Urumqi, our initial destination, was far from empty and we deboarded into a new world from the one we had left in Yunnan. Xinjiang is dominated by the Uighur minority—Chinese Muslims—and though the Han are making a stout effort to overwhelm this population with immigration, entering Urumqi feels like leaving China for the Middle East. Men wear Muslim hats, women are often covered and minarets replace Chinese pagodas in piercing the skyline. And it isn’t just a feeling. Like Tibet, the Uyghurs have historically been more linked to Central Asia than to China, and many long for independence, much as Tibet has tried to remain separate. And uprising have been crushed by the Chinese with similar overwhelming force. Peter Hessler’s recent book “Oracle Bones” explores the Uyghur’s at least superficially and is an interesting introduction.

We spent just a couple of nights in Urumqi and a night in nearby Turfan (Turpan), an oasis in the nearby desert. Here are a few photos.

Minarets signal a major change in cultural heritage from the Naxi world of Lijiang to the Uighur Muslim world of Xinjiang and Urumqi. These two were at the "Da Bazaar" or "Big Market" in Urumqi.

The Da Bazaar was also a new world of things for sale. No more Dongba script!

Oil lamps at Da Bazaar.

All of our students who came from Xinjiang and many others who had visited here raved about the famous fruit and everywhere we went there were melons, peaches, grapes, etc. for sale on the streets.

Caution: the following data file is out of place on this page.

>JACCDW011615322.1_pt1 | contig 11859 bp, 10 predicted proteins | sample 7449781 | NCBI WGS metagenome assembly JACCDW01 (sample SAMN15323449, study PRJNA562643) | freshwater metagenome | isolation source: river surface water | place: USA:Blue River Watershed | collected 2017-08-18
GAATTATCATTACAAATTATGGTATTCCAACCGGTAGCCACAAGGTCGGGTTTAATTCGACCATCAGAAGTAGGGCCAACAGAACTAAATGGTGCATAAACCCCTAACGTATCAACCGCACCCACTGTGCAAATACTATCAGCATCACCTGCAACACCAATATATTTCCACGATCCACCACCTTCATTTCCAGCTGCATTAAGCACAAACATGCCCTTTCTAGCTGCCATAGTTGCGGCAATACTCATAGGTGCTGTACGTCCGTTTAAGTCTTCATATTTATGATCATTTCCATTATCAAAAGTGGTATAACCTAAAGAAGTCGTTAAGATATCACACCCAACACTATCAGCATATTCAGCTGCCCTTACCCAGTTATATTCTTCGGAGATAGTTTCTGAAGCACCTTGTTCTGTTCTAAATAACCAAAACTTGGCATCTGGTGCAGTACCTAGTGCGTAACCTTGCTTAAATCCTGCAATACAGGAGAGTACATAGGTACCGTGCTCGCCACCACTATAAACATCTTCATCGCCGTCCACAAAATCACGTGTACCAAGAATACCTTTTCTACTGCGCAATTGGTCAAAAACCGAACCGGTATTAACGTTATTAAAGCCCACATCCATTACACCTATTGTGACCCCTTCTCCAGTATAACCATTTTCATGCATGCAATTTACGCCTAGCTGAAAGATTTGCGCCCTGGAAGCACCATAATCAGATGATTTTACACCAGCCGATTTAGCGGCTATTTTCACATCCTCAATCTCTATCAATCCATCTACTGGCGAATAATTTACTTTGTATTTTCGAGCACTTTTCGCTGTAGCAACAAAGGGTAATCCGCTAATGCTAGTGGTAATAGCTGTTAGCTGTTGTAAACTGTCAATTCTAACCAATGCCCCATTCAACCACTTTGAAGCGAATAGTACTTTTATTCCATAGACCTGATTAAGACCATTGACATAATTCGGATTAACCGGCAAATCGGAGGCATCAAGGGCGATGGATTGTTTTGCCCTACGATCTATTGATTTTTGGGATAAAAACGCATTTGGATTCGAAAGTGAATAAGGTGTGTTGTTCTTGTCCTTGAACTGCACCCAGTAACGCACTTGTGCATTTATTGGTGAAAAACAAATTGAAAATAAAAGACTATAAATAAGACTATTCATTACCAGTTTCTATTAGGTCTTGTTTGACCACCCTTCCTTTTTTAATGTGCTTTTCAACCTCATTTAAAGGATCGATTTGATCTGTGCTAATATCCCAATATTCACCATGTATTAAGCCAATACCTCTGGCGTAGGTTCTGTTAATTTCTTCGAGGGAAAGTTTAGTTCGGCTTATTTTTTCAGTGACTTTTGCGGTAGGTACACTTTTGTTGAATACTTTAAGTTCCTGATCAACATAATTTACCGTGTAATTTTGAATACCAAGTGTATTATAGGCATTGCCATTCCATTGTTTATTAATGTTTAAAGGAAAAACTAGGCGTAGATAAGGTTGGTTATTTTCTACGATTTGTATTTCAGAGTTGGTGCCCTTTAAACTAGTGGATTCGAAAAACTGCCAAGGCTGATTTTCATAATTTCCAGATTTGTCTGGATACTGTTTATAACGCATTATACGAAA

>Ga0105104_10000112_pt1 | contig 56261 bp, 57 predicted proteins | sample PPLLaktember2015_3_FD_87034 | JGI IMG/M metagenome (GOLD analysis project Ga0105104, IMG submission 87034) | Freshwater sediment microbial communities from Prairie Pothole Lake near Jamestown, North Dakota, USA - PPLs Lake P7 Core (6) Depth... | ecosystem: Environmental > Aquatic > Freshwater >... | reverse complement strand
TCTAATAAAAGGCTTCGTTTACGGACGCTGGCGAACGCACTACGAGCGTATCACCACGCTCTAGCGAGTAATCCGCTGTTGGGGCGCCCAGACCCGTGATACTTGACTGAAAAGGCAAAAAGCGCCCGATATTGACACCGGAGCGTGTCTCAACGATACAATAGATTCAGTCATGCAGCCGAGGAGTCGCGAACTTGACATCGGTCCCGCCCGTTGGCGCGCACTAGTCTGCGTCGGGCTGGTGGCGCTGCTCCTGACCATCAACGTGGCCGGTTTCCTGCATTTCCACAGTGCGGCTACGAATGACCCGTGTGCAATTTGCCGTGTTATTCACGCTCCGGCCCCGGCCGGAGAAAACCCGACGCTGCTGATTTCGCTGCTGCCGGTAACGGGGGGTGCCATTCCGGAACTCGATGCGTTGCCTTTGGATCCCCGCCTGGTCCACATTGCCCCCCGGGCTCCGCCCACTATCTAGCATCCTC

My fascination with manequins in China was piqued by this herd.

And by this counterpart to the "pycho bride" of Shanghai. Perhaps her long lost groom?

The desert oasis of Turpan (Turfan in China) is famous for grapes and raisins. We drove through a pass in the Tian Shan to get to this place which is the Chinese equivalent of death valley--below sea level nearby and extremely hot. But grape arbors provide shade and a peaceful atmosphere.

One of the common modes of transport in western China, the donkey cart.

Seman fried rice??!!

A crowd gathered in Turpan to watch a show and fireworks display.


A thriving outdoor eating area in Turpan.

The desert outside of Turpan. Very dry and very hot, this desert gives rise to towns and vineyards by virtue of a huge network of wells and underground canals that have been dug and maintained for thousands of years.

The Flaming Mountains outside of Turpan.

Melons are everywhere. This man was carrying a few more to a vendor outside the gate of an ancient city called Gao Cheng that we were visiting.

Bei protecting herself from the hot sun at the ruins of Gao Cheng.

These kids work selling tourist stuff at the entrance to Gao Cheng. As is always the case, they were very interested in Bei.

This Uighur girl posed for us and then walked back to our van so that we could take her photo with Bei.

Bei with the Uighur girl from Gao Cheng.

We were able to get permission to visit a Uighur cemetary outside of Gao Cheng, thanks to our driver who was Uighur. This is a body carrier.

A typical Uighur (Muslim) cemetary in this area. This is the one we visited outside of Gao Cheng. The graves are expressed on the surface but often go very deep with multiple graves arranged within deep narrow pits. Wealthier families have big elaborate mausoleums, many of which were severely damaged during the Cultural Revolution. Human bones are scattered about in the dirt.